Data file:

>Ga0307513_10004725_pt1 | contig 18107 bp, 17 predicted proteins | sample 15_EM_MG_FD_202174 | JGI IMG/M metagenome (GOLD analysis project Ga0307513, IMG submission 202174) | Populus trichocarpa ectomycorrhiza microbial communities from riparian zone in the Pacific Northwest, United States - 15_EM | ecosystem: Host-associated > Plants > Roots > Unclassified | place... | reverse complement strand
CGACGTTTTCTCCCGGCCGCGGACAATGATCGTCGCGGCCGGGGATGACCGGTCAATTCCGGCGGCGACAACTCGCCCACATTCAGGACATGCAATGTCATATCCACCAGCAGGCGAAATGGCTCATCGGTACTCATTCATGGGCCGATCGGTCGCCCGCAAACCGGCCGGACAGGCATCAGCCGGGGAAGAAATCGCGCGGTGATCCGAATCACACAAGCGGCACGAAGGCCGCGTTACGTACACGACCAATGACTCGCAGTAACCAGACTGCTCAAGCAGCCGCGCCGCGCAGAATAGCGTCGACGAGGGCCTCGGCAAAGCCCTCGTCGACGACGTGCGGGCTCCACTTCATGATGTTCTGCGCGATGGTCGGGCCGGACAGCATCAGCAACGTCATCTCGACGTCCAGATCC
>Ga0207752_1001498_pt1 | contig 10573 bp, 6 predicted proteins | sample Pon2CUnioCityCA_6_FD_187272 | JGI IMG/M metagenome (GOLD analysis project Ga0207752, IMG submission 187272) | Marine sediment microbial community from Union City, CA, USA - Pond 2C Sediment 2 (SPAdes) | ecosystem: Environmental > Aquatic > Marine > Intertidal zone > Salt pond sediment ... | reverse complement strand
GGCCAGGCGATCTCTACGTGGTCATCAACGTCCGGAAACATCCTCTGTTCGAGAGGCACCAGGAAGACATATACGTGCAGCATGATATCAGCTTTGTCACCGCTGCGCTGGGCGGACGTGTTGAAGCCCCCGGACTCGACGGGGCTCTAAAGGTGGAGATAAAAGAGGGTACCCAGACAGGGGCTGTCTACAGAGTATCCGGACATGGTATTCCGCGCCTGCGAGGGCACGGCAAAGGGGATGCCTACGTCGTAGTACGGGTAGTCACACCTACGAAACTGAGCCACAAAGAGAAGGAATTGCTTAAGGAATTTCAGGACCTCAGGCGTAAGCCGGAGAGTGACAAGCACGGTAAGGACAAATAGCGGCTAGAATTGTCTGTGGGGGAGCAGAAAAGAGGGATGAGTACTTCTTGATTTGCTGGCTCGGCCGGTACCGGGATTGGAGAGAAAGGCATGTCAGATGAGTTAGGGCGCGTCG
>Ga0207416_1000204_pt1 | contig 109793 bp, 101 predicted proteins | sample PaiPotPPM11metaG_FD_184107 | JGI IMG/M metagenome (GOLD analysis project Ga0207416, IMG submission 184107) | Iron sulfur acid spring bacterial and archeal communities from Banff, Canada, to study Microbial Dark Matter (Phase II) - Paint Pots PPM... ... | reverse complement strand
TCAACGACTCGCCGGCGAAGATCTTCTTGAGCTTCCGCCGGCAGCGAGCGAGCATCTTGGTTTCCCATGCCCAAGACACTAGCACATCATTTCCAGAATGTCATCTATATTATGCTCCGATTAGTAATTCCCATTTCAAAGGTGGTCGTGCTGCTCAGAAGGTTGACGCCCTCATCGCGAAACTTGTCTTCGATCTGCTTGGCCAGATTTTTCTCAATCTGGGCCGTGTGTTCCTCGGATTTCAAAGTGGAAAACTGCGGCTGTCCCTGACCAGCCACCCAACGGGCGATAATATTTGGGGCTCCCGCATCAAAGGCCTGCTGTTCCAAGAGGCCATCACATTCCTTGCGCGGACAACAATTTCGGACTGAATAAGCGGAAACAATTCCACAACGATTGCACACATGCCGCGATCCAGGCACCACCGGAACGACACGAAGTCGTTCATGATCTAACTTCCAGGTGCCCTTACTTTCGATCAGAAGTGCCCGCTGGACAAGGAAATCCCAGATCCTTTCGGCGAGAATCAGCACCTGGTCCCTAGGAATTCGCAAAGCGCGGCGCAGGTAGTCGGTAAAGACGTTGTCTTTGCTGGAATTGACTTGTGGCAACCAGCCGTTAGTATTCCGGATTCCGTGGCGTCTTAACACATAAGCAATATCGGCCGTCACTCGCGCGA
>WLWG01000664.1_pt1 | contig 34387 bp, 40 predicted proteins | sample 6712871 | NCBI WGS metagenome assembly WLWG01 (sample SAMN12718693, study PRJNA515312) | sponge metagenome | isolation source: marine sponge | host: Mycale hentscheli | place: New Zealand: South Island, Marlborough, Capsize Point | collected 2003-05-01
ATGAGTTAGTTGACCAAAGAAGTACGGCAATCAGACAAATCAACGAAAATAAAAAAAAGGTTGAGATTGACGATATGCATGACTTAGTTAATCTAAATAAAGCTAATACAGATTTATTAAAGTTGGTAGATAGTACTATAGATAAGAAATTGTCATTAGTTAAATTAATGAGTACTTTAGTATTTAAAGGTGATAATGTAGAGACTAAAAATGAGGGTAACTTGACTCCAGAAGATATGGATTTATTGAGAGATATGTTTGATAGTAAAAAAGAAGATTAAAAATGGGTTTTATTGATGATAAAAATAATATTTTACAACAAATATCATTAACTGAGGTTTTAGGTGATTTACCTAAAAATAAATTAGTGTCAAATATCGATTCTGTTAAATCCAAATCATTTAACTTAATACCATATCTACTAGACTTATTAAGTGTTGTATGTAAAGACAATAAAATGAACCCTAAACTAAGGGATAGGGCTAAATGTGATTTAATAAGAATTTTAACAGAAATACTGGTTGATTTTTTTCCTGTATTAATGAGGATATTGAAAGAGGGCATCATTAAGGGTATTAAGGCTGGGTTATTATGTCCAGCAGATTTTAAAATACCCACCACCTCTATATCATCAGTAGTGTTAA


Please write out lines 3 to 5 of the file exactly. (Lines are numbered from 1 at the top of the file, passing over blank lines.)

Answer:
>Ga0207752_1001498_pt1 | contig 10573 bp, 6 predicted proteins | sample Pon2CUnioCityCA_6_FD_187272 | JGI IMG/M metagenome (GOLD analysis project Ga0207752, IMG submission 187272) | Marine sediment microbial community from Union City, CA, USA - Pond 2C Sediment 2 (SPAdes) | ecosystem: Environmental > Aquatic > Marine > Intertidal zone > Salt pond sediment ... | reverse complement strand
GGCCAGGCGATCTCTACGTGGTCATCAACGTCCGGAAACATCCTCTGTTCGAGAGGCACCAGGAAGACATATACGTGCAGCATGATATCAGCTTTGTCACCGCTGCGCTGGGCGGACGTGTTGAAGCCCCCGGACTCGACGGGGCTCTAAAGGTGGAGATAAAAGAGGGTACCCAGACAGGGGCTGTCTACAGAGTATCCGGACATGGTATTCCGCGCCTGCGAGGGCACGGCAAAGGGGATGCCTACGTCGTAGTACGGGTAGTCACACCTACGAAACTGAGCCACAAAGAGAAGGAATTGCTTAAGGAATTTCAGGACCTCAGGCGTAAGCCGGAGAGTGACAAGCACGGTAAGGACAAATAGCGGCTAGAATTGTCTGTGGGGGAGCAGAAAAGAGGGATGAGTACTTCTTGATTTGCTGGCTCGGCCGGTACCGGGATTGGAGAGAAAGGCATGTCAGATGAGTTAGGGCGCGTCG
>Ga0207416_1000204_pt1 | contig 109793 bp, 101 predicted proteins | sample PaiPotPPM11metaG_FD_184107 | JGI IMG/M metagenome (GOLD analysis project Ga0207416, IMG submission 184107) | Iron sulfur acid spring bacterial and archeal communities from Banff, Canada, to study Microbial Dark Matter (Phase II) - Paint Pots PPM... ... | reverse complement strand